Foreign investors are looking keenly at the Burmese market but the legal infrastructure still needs some work
In 1962, 20 years after my grandfather (pictured below) completed his Royal Air Force tour in the country, Burma (since 1989 also known as Myanmar*) fell under military dictatorship. Now, as it emerges from five decades as a centrally planned closed economy, foreign investors are taking increasing notice of the country’s promise.
Its potential is evident in Myanmar’s resource wealth, its geographic position between China and India, and its domestic market of almost 60 million. However, it is the oil and gas sectors that are attracting particular attention.
Some 30 foreign companies are already active in onshore exploration, with others looking to gain a foothold in ongoing bid rounds. US and European sanctions are being relaxed or suspended in response to the encouraging steps being taken by the government towards the National League for Democracy (NLD), media censorship and political prisoners. The regime is also implementing measures to attract inward investment. A key initiative was the enactment of the Foreign Investment Law (FIL) in November 2012.
Just as allied troops found the territory difficult to navigate in the mid-1940s, today’s investors might struggle to find reliable business information and have to overcome poor infrastructure. Other headaches include an overburdened banking system and a widespread skills shortage.
Doubt has also been cast on the approval processes for foreign investment. The FIL aims to increase certainty for investors by, for instance, clarifying the forms of permitted investment, as well as the tax treatment and land rights for such investors. However, the Myanmar Investment Commission (MIC), which oversees foreign investment proposals, is given considerable (some would say excessive) discretion.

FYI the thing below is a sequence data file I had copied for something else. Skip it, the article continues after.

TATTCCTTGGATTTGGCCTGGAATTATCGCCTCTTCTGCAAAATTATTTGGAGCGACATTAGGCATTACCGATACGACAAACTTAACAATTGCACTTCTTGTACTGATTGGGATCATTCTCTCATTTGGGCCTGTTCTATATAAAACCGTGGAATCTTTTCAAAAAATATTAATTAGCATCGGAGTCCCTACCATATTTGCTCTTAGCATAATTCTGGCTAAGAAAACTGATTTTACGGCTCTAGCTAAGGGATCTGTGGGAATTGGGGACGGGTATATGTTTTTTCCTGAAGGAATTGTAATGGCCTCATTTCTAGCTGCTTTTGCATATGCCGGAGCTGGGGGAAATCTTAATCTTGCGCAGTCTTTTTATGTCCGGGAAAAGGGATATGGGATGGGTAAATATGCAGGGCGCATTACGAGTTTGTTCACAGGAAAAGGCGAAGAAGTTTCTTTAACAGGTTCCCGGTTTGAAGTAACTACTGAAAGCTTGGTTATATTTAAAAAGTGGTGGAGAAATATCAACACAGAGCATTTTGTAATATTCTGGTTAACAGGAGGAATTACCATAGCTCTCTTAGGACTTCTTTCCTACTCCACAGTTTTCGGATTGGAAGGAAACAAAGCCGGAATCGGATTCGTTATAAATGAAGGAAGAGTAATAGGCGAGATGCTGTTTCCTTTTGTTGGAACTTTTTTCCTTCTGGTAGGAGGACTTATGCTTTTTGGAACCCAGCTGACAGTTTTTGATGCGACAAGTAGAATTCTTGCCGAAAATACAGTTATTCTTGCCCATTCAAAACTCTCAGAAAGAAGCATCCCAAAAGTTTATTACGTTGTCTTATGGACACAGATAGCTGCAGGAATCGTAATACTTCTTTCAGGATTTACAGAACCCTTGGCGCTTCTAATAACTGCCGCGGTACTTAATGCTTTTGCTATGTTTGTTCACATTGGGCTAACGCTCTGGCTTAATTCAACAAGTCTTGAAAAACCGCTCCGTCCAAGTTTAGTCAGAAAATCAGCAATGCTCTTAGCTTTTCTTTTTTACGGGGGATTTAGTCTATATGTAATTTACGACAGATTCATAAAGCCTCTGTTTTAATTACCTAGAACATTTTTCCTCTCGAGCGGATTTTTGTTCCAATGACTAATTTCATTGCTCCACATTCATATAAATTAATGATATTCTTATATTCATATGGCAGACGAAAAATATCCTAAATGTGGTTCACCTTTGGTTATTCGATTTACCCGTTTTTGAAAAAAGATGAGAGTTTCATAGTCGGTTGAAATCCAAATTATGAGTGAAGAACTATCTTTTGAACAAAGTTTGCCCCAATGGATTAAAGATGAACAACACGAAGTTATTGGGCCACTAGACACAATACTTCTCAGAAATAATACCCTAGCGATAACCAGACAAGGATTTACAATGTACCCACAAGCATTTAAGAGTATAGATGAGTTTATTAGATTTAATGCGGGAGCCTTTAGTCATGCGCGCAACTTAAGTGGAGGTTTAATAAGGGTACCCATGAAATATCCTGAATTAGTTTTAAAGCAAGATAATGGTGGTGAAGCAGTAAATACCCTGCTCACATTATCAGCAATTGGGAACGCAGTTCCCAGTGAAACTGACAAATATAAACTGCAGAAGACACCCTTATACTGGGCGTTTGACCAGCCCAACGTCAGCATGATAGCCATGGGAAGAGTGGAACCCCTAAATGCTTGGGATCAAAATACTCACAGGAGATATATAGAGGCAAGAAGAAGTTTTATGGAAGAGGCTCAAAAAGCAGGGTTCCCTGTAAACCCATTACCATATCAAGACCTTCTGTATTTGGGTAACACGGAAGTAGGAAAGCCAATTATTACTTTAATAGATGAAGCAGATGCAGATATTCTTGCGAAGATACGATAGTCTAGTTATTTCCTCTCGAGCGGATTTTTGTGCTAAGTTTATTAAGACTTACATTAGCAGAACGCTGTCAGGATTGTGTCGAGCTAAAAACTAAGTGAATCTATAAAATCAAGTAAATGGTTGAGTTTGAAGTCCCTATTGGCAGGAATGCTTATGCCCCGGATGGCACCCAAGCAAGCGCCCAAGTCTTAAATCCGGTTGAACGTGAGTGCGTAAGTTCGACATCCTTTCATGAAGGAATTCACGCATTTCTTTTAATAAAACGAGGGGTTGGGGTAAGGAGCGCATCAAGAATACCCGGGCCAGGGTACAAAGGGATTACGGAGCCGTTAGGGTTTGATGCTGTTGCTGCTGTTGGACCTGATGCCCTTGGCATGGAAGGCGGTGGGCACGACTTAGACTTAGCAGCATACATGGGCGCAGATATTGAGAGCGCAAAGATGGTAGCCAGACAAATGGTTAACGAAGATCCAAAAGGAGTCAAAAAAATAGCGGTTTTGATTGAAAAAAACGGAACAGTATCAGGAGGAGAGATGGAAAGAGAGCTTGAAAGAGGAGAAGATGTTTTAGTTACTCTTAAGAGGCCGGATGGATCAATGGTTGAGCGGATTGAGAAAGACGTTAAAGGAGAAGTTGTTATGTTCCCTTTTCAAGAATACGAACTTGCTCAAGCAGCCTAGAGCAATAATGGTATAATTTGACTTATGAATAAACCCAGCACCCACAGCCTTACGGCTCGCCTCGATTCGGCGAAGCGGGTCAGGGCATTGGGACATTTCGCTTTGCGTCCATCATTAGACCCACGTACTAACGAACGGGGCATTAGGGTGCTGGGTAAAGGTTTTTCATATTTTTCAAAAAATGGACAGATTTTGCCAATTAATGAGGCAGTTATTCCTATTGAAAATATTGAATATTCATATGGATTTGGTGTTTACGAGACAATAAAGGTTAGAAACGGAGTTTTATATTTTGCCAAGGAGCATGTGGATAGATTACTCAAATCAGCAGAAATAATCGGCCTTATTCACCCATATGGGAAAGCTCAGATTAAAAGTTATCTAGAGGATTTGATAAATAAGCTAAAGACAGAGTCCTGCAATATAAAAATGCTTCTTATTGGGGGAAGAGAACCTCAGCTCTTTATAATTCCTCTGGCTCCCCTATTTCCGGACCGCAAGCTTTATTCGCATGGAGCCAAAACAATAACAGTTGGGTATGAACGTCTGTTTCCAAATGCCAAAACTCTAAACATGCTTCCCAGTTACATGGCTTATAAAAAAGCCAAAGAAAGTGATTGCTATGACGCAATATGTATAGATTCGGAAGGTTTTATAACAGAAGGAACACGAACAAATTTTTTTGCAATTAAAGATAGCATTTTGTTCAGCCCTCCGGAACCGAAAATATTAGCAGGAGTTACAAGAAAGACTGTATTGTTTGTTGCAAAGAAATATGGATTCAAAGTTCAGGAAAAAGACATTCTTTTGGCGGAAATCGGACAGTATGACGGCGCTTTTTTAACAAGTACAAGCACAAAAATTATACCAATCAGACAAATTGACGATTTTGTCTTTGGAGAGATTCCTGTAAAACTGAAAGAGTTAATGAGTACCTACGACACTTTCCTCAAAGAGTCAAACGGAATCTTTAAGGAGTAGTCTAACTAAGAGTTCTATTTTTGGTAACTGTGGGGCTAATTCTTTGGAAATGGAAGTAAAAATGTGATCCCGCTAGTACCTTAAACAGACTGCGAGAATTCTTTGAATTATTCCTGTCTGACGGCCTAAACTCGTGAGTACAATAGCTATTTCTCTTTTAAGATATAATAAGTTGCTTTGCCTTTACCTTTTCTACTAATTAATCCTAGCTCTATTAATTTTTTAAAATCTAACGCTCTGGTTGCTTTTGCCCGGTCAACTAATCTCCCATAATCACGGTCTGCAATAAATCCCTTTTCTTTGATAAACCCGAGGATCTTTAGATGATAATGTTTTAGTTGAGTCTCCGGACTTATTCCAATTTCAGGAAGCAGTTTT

Legal advisers are concerned about the apparent absence of a comprehensive regime for enforcing Myanmar-related commercial contacts. The FIL makes explicit the right of investors to agree on a dispute resolution system – onshore or offshore – with their Myanmese counterparties.
However, it is unclear if Myanmar’s domestic court system is capable of resolving such disputes. One concern is the reportedly small number of domestic lawyers and judges with adequate legal training. As for international dispute resolution, Myanmar is not yet a signatory to the New York Convention, an international instrument that provides a regime for the cross-border enforceability of arbitral awards.
Myanmar could go some way to ameliorating investors’ concerns by signing up, a move government ministers have already hinted at. It could also expand on its handful of bilateral investment treaties.
Such measures would provide investors with a level of security and allow the government to update its domestic legislative regime – a mighty task as some of its business laws are little changed since the days of the Burma campaign.
*For ease of reference and without taking a position on the controversy surrounding the country’s name debate, this article refers to the state as Myanmar.